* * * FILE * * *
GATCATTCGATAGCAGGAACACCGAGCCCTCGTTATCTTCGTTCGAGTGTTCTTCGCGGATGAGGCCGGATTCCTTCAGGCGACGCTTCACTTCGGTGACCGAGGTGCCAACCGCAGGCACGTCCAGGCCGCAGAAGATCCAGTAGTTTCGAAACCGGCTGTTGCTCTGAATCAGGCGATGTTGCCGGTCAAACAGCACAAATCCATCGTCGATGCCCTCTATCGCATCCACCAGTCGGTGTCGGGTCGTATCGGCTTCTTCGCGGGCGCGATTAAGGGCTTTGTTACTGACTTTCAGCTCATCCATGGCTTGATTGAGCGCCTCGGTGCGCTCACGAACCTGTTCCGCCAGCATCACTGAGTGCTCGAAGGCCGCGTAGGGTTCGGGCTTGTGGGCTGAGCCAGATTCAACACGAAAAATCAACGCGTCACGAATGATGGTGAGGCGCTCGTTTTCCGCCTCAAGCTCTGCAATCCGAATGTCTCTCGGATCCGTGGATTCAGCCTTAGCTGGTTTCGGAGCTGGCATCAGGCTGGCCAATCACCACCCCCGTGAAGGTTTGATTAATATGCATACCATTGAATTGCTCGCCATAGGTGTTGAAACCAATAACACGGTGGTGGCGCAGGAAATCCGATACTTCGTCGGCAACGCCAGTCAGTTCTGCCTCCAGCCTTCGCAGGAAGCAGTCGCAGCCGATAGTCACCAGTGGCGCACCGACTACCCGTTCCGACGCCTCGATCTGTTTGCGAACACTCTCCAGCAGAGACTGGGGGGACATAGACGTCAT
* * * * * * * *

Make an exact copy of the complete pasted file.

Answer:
GATCATTCGATAGCAGGAACACCGAGCCCTCGTTATCTTCGTTCGAGTGTTCTTCGCGGATGAGGCCGGATTCCTTCAGGCGACGCTTCACTTCGGTGACCGAGGTGCCAACCGCAGGCACGTCCAGGCCGCAGAAGATCCAGTAGTTTCGAAACCGGCTGTTGCTCTGAATCAGGCGATGTTGCCGGTCAAACAGCACAAATCCATCGTCGATGCCCTCTATCGCATCCACCAGTCGGTGTCGGGTCGTATCGGCTTCTTCGCGGGCGCGATTAAGGGCTTTGTTACTGACTTTCAGCTCATCCATGGCTTGATTGAGCGCCTCGGTGCGCTCACGAACCTGTTCCGCCAGCATCACTGAGTGCTCGAAGGCCGCGTAGGGTTCGGGCTTGTGGGCTGAGCCAGATTCAACACGAAAAATCAACGCGTCACGAATGATGGTGAGGCGCTCGTTTTCCGCCTCAAGCTCTGCAATCCGAATGTCTCTCGGATCCGTGGATTCAGCCTTAGCTGGTTTCGGAGCTGGCATCAGGCTGGCCAATCACCACCCCCGTGAAGGTTTGATTAATATGCATACCATTGAATTGCTCGCCATAGGTGTTGAAACCAATAACACGGTGGTGGCGCAGGAAATCCGATACTTCGTCGGCAACGCCAGTCAGTTCTGCCTCCAGCCTTCGCAGGAAGCAGTCGCAGCCGATAGTCACCAGTGGCGCACCGACTACCCGTTCCGACGCCTCGATCTGTTTGCGAACACTCTCCAGCAGAGACTGGGGGGACATAGACGTCAT